Thursday, February 13, 2014

Herding Cats

Last week's snowstorm lockdown brought little Magic for me, but a whole lot of Metro: Last Light (which I liked!) But it leaves me with a slightly different topic to talk about, instead of more Laserbeak.

Awhile ago, I spent my last evening of Magic losing every game and usually losing by a pretty solid margin. Sometimes I was overpowered, sometimes I was playing a deck that I just refuse to give up on but needs more work but there was also the least excusable disruption. Plays were made that I didn't understand-which frequently produces a little tilt in my brain, usually some kind of weird martyr moment "why me?"-and that lead to mistakes on my part. Tilt is a stupid, stupid way to lose.

So I lost and it felt like there was nothing I could do to change those outcomes. Nights like that, I ask: why am I doing this?

That question kicks up every so often. When League was in progress, I was the primary person to organize the event and let me tell you: doing it is a pain in the ass. There are so many people-things to take into consideration, including schedules, budgets, and personalities. I don't resent it and I include myself in the 'issues to take into consideration' file, but it is a great deal of effort, especially from a mental perspective, to get the gang together to play. So the next time you go to an event, be nice to the staff. (That's good policy no matter what but since I'm fairly certain that most of us have no idea how many little things need to go right in order for these things to go off, a little extra nicety couldn't hurt).

stonethorn and I often have this conversation. There are roughly seven people who are interested in getting together regularly and the list can expand to twelve or more pretty easily. There are issues of personality, format and often most challenging, place to go play. That is a whole lot of crazy to handle, when you consider that getting people together to do something involves a pressure on their free time. Free time is free: they don't owe you shit and there's no reason for them to give it to you so making demands upon a group under such conditions is unwise, to say the least.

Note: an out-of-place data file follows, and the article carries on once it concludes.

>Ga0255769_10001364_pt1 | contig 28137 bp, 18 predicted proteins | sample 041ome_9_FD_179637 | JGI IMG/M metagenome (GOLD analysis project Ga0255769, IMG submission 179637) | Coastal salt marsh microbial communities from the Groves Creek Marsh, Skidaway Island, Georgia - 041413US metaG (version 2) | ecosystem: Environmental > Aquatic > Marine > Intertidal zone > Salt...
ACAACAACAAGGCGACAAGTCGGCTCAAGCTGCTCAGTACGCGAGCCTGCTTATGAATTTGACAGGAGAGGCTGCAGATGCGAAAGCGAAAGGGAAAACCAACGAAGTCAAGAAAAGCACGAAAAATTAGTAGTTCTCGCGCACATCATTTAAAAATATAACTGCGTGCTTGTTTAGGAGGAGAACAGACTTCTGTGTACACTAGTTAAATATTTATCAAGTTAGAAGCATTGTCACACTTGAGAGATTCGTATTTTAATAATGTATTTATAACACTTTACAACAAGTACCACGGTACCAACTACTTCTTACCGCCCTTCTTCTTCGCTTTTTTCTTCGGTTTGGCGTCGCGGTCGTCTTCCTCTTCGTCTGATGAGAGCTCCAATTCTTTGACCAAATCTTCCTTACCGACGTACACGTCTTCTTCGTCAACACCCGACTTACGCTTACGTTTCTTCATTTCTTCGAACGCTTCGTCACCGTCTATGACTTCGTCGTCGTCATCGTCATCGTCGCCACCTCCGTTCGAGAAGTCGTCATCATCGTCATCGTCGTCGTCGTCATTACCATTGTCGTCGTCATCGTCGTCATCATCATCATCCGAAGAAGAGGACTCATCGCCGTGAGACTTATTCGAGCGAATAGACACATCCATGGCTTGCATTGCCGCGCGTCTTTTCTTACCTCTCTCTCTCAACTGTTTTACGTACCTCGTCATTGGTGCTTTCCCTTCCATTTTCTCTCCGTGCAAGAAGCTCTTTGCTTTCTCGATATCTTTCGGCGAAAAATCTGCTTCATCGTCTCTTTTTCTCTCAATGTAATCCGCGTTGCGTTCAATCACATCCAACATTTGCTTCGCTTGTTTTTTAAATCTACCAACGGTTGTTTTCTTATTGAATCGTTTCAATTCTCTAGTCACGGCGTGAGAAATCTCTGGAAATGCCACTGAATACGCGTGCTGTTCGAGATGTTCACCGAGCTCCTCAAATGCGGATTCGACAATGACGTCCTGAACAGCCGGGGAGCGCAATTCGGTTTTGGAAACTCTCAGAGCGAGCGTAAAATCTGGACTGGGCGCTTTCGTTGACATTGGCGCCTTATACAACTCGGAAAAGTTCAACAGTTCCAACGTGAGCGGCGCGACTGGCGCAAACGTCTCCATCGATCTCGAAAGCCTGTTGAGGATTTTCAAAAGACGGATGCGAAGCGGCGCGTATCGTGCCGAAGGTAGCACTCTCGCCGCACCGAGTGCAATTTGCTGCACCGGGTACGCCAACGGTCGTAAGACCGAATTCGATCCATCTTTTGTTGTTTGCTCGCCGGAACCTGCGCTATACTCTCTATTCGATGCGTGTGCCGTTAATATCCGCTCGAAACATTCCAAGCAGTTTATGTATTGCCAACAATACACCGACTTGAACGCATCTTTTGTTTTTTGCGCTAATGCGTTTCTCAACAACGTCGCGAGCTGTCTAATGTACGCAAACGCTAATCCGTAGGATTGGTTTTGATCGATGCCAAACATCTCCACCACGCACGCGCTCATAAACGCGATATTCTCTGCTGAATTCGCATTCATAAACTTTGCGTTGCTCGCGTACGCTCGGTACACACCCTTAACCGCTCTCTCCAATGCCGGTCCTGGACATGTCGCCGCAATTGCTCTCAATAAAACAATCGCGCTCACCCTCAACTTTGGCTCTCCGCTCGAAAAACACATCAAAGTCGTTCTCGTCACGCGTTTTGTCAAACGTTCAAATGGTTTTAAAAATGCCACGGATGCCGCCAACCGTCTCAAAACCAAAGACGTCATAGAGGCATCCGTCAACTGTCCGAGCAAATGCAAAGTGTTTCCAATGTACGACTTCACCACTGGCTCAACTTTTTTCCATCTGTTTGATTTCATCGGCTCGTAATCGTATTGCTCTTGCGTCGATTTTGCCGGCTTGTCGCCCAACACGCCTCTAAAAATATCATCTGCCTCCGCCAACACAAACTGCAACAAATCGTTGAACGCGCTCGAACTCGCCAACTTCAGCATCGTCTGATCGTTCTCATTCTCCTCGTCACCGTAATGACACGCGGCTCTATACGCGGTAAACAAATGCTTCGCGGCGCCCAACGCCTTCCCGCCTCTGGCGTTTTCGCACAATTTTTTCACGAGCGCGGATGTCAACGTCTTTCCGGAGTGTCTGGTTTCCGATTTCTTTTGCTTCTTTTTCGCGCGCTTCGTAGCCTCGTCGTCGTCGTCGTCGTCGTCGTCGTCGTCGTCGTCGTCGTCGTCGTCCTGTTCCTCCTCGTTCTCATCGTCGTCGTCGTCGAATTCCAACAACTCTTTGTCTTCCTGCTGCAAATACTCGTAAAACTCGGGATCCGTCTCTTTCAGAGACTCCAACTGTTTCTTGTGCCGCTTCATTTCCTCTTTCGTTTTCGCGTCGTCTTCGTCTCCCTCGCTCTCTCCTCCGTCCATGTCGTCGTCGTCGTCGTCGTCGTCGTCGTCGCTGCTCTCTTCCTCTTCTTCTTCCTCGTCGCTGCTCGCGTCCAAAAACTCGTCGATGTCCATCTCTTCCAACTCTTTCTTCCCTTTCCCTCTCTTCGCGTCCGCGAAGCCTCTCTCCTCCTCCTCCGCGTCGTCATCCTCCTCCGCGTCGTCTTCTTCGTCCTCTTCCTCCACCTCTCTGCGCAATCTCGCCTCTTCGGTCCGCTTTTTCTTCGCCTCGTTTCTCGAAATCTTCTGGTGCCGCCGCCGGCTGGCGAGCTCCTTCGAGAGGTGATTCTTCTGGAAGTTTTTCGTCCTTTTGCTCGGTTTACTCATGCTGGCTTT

Which is how it goes, sometimes but it speaks to a larger issue: how do you navigate that social sphere?

I often find myself troubled because I want everyone to enjoy themselves but everyone has different motivations when it comes to playing games. Perhaps I would be better off clarifying what I want out of something. I've found that being clear about what you want is always the first step towards actually getting it. It wouldn't help the availability issue, since I'm frequently unplanned, especially on weekends and most people make plans for those times.

I could probably be a bit more adventurous on Cockatrice and ask strangers to play but that presents problems, mostly because I'd prefer people know what they're getting into. Most people are there to try and practice a format and I am there to mess with decks that I build. I won't break Legacy wide open-I won't even provide new insights into Sealed! But when people are trying to practice for a format, telling them that I just want to play to play really doesn't encourage them. They have goals that don't align well with mine (which often involve beer).

It leads me to an uncomfortable situation where I need to broaden my social circle in order to play more, but doing so leads to all these logistical problems that confound my ability to play, which means I have to broaden my social circle...

And, I wouldn't say that I know enough people already. It's always nice to make friends. However, there IS a limit to what I can take on in life and I'd rather have a few people I get to hang out with than a whole bunch of people I only see every blue moon.

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